Home in the Wilderness
Located on the south shore of Upper Twin Lake, the remote Alaskan wilderness where the Richard Proenneke Cabin is situated provides prepared travelers opportunities to discover firsthand why countless individuals have connected to this place. This page provides the information you need to plan your trip.
Getting to Upper Twin
Flying to the Proenneke Cabin
Air taxi prices depend on group size, type of airplane, length of flight, and where the flight originates. Contact each air taxi operator directly to determine availability and the cost for your trip.
Proenneke Cabin Hours, Seasons and Considerations
Late September through late May
Camping and BackpackingThe Twin Lakes area is one of the busiest camping and backpacking areas in the park. For this reason, each year between April 15 and September 30 camping within two miles of Twin Lakes is limited to a total of 21 days.
Windsong Wilderness Retreat rents a private cabin on the opposite shore of Upper Twin Lake. Several licensed commercial outfitters rent backpacking, kayaking, and other outdoor equipment and/or specialize in guiding day-long and overnight trips to the Twin Lakes area.
Click the link above to see a list of all the companies that are permitted to operate in the park. Contact each company directly to determine the cost for your trip.
Protecting a Treasure
Help us protect Dick Proenneke's cabin so that generations of visitors will be able to experience what it has to offer.Leave everything you find behind. Removal of artifacts from public land is prohibited by law.
Please stay on the trails. The tundra is fragile. Even Dick Proenneke admonished his guests to stay on his trails to protect the vegetation.
Be gentle with the door. The handcrafted door mechanisms are fragile and have been repaired.
Camp at the Hope Creek campsite or on other durable surfaces in the Twin Lakes area so that others may also enjoy the cabin and area.
Build fires in the fire ring at the Hope Creek campsite or use personal camp cook stove outside. Fires are not allowed in the stove, fireplace, or any other location within cabin or other historic structures.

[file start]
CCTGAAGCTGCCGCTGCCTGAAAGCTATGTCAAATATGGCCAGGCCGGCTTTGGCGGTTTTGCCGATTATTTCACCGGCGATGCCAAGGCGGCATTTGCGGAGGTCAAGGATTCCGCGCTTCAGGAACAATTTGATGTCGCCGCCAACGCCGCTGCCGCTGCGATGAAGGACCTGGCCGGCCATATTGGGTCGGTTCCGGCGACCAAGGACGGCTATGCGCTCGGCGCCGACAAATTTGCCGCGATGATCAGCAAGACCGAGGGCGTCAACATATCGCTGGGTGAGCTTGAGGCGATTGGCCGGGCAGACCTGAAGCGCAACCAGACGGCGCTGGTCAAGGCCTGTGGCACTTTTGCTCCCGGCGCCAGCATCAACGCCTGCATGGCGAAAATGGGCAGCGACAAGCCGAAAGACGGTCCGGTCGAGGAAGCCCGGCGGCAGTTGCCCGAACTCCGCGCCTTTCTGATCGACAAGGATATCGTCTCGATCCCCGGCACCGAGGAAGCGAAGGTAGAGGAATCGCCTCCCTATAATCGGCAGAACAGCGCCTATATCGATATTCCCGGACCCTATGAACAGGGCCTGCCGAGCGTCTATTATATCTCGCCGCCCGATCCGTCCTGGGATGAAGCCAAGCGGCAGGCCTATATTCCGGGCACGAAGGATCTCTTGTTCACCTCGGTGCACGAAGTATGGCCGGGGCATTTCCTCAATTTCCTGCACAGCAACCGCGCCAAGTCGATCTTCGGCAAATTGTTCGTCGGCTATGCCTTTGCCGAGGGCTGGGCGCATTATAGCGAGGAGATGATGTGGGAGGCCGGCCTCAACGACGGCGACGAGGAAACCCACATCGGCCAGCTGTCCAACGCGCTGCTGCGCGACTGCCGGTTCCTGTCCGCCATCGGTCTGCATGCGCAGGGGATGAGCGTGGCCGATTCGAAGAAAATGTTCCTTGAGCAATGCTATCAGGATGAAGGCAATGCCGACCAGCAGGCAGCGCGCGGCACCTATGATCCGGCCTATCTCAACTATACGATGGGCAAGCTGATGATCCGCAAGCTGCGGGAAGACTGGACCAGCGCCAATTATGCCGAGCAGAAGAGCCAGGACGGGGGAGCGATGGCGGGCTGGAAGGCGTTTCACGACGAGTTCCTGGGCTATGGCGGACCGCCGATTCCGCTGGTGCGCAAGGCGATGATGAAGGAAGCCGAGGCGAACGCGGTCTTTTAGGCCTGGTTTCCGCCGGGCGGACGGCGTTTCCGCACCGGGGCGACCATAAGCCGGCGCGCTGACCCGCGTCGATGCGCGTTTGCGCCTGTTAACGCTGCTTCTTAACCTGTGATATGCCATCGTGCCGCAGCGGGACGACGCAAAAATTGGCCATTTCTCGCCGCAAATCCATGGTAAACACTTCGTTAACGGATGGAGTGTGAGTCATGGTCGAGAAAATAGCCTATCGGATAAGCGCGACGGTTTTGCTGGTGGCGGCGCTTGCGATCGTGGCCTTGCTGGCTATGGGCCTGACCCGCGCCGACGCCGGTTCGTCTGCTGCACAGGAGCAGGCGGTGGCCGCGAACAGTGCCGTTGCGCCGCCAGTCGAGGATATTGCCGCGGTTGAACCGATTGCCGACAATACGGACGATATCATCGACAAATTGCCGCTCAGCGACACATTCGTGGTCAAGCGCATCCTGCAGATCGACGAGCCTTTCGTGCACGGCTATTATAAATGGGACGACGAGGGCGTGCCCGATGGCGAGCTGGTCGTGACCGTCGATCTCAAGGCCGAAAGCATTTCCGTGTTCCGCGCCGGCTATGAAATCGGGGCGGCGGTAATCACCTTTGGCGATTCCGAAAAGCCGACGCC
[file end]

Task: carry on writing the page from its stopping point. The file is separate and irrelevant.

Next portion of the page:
Eat and prepare food outside. In order to maintain the integrity of the historical items in the cabin and other structures, we ask that you please cook and eat outside. Many visitors enjoy the view from the beach in front of Proenneke's cabin during their lunch break.
Report any damage or suspected violation to the National Park Service at (907) 781-2218. Damage to the site including the structures, furnishings, and fixtures is prohibited by law (36CFR2.1).Thank you for your assistance!
Proenneke: the Man, the Myth, the Legend
The source of Sam Keith's book "One Man's Wilderness: An Alaskan Odyssey," Proenneke embodies humanity's fascination with wilderness.
Explore details of how Proenneke built his cabin.
Proenneke's Wilderness Ethos
From hunter to conservationist - explore the evolution of Richard L. Proenneke's wilderness ethos.
Richard Proenneke Journal Collections
Proenneke was a tireless writer, documenting his observations in a series of journals that span nearly 30 years.
Photo Gallery: Proenneke Collection
Explore a few of Richard Proenneke's belongings now in the park's museum collections.
Explore Lake Clark's Museum Collection
View Lake Clark's entire online museum collections which includes some of Richard Proenneke's belongings.
Last updated: October 13, 2021